I have a mix of solo (alone) trips, and trips with friends. And I like both. I don’t know that I ever make a conscious decision to be alone or with a friend. I’ll usually always invite people when I go shoot, but sometimes there’s just nobody around to invite. Sometimes it’s nice to be out there alone, when you can just work a scene, move around, and not really have any other distractions. But then again, sometimes it’s nice to have a friend to chat with as you wait for the magic light to happen (or not, which actually makes for some fun times too).
What are your three best tips about working during the sunset/sunrise hours?
1) Use the sun. Shoot into the sun. If you have a tree, or mountain or hill or building or whatever – and you can position yourself to catch the sun as it’s just going up/down behind that object, do it. Set the aperture to f/16 and catch the sun just as it peaks behind to get that nice sun-star in your photos. To me, it adds a dynamic nature to your images because you caught a very specific moment in the day.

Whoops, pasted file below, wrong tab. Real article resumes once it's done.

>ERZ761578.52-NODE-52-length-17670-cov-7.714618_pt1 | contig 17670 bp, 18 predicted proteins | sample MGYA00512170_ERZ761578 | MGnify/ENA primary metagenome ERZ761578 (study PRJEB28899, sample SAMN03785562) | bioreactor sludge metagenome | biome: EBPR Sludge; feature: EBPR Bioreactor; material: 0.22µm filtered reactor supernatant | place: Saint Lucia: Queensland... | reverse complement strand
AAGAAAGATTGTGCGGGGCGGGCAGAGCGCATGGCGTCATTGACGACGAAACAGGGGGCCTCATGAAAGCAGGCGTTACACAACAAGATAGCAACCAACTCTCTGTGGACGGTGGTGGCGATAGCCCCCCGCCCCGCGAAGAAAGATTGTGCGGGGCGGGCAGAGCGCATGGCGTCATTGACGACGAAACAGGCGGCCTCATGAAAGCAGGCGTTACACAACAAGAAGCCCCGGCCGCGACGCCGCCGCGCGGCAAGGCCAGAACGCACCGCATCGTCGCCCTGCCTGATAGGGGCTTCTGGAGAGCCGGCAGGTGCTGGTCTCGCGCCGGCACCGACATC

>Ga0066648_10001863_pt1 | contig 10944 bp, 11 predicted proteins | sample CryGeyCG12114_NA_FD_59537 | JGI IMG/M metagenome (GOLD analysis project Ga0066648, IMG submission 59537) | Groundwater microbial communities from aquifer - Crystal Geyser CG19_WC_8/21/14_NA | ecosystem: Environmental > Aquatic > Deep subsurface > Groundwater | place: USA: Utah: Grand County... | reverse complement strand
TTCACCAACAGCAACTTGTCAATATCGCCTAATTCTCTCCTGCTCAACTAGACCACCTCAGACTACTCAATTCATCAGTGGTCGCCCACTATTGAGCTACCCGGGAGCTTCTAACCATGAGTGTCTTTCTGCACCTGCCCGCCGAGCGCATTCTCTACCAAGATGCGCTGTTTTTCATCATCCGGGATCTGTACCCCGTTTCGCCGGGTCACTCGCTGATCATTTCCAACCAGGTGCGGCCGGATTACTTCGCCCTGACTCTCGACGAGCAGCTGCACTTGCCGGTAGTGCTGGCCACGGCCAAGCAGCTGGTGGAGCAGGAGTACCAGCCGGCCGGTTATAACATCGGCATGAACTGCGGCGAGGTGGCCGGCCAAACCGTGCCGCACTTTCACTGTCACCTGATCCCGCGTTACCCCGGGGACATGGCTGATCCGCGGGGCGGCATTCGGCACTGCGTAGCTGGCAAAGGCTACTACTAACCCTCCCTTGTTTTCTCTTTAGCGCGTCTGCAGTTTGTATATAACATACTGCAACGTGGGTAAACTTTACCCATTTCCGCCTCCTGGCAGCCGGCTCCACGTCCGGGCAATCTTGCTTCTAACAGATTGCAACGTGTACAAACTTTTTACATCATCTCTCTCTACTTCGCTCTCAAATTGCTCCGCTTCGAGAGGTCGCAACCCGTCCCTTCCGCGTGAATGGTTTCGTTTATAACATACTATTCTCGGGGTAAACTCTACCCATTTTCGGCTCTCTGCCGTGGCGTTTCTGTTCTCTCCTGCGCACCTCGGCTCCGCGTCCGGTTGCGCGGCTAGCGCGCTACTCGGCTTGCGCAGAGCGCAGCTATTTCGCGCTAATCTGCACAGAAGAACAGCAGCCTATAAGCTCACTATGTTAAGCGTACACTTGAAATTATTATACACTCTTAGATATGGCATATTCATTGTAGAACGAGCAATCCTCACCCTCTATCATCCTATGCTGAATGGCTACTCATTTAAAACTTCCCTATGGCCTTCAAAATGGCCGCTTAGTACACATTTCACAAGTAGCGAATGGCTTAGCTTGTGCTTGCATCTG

2) Bracket everything. Sunrise and sunset happen so fast. I know my camera and I know exposure. But I don’t want to be bogged down thinking about techie stuff when I really want to be creative. So I set my camera to bracket mode, and that way I know I got the shot. I don’t have to look at histograms, metering or anything else because I know one of those shots has nailed the exposure. Now I can move on and continue being creative during those brief moments during the day that we get that magic light.
3) Once the sun goes down, keep shooting. If you get there before the sun comes up, shoot. Don’t be the one that only shoots if the sun is up. If there’s any one thing I’ve found over time it’s that some of my favorite photos are taken during Twilight (the blue hour). The color in the sky and clouds is vibrant once the sun goes down. The blue and pink colors that happen during that time make for amazing photos and you may just find that your favorite photo from a shoot was taken during twilight.